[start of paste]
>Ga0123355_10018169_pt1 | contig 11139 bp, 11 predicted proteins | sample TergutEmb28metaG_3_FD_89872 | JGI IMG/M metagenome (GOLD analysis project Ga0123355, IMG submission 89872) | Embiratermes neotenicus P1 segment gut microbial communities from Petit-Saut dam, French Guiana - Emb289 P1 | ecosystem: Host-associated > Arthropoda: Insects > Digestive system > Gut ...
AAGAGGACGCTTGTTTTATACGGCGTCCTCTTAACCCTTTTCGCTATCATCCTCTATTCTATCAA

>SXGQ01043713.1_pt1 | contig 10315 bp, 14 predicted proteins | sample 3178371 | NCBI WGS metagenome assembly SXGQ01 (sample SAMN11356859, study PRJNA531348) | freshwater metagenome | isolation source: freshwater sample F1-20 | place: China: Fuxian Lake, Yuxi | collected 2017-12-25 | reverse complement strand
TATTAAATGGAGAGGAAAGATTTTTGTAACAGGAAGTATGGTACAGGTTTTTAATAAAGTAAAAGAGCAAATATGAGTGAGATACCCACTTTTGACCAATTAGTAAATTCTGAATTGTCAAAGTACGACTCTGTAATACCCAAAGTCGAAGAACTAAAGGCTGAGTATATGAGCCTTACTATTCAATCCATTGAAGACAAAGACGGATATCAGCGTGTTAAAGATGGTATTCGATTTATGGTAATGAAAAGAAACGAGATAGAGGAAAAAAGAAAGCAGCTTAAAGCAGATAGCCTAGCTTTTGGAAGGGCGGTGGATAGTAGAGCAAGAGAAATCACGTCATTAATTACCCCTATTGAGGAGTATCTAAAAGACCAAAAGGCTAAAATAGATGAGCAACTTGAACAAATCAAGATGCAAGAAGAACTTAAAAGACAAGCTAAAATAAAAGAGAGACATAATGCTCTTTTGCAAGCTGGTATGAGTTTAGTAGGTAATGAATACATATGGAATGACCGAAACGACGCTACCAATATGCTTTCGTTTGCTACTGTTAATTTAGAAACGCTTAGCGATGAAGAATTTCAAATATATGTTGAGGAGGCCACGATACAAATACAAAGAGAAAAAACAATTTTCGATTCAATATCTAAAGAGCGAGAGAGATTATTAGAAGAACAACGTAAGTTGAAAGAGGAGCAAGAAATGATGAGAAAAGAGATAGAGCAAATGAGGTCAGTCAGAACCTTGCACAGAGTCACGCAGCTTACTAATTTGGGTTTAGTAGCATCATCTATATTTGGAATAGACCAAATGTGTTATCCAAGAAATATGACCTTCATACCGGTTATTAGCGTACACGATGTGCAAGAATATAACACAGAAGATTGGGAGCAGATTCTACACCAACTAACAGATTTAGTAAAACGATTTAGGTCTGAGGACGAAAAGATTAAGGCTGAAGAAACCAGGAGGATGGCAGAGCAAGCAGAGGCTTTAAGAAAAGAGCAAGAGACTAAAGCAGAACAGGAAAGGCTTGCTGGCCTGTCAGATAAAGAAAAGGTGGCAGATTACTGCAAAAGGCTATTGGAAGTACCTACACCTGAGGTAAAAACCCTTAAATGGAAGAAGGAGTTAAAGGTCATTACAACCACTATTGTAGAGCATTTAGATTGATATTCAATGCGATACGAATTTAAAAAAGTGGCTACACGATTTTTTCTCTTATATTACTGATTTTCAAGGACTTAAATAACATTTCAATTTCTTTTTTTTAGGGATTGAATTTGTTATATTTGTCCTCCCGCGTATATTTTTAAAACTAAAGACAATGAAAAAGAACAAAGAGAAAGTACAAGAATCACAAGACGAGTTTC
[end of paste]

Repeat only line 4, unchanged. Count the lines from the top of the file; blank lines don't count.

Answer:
TATTAAATGGAGAGGAAAGATTTTTGTAACAGGAAGTATGGTACAGGTTTTTAATAAAGTAAAAGAGCAAATATGAGTGAGATACCCACTTTTGACCAATTAGTAAATTCTGAATTGTCAAAGTACGACTCTGTAATACCCAAAGTCGAAGAACTAAAGGCTGAGTATATGAGCCTTACTATTCAATCCATTGAAGACAAAGACGGATATCAGCGTGTTAAAGATGGTATTCGATTTATGGTAATGAAAAGAAACGAGATAGAGGAAAAAAGAAAGCAGCTTAAAGCAGATAGCCTAGCTTTTGGAAGGGCGGTGGATAGTAGAGCAAGAGAAATCACGTCATTAATTACCCCTATTGAGGAGTATCTAAAAGACCAAAAGGCTAAAATAGATGAGCAACTTGAACAAATCAAGATGCAAGAAGAACTTAAAAGACAAGCTAAAATAAAAGAGAGACATAATGCTCTTTTGCAAGCTGGTATGAGTTTAGTAGGTAATGAATACATATGGAATGACCGAAACGACGCTACCAATATGCTTTCGTTTGCTACTGTTAATTTAGAAACGCTTAGCGATGAAGAATTTCAAATATATGTTGAGGAGGCCACGATACAAATACAAAGAGAAAAAACAATTTTCGATTCAATATCTAAAGAGCGAGAGAGATTATTAGAAGAACAACGTAAGTTGAAAGAGGAGCAAGAAATGATGAGAAAAGAGATAGAGCAAATGAGGTCAGTCAGAACCTTGCACAGAGTCACGCAGCTTACTAATTTGGGTTTAGTAGCATCATCTATATTTGGAATAGACCAAATGTGTTATCCAAGAAATATGACCTTCATACCGGTTATTAGCGTACACGATGTGCAAGAATATAACACAGAAGATTGGGAGCAGATTCTACACCAACTAACAGATTTAGTAAAACGATTTAGGTCTGAGGACGAAAAGATTAAGGCTGAAGAAACCAGGAGGATGGCAGAGCAAGCAGAGGCTTTAAGAAAAGAGCAAGAGACTAAAGCAGAACAGGAAAGGCTTGCTGGCCTGTCAGATAAAGAAAAGGTGGCAGATTACTGCAAAAGGCTATTGGAAGTACCTACACCTGAGGTAAAAACCCTTAAATGGAAGAAGGAGTTAAAGGTCATTACAACCACTATTGTAGAGCATTTAGATTGATATTCAATGCGATACGAATTTAAAAAAGTGGCTACACGATTTTTTCTCTTATATTACTGATTTTCAAGGACTTAAATAACATTTCAATTTCTTTTTTTTAGGGATTGAATTTGTTATATTTGTCCTCCCGCGTATATTTTTAAAACTAAAGACAATGAAAAAGAACAAAGAGAAAGTACAAGAATCACAAGACGAGTTTC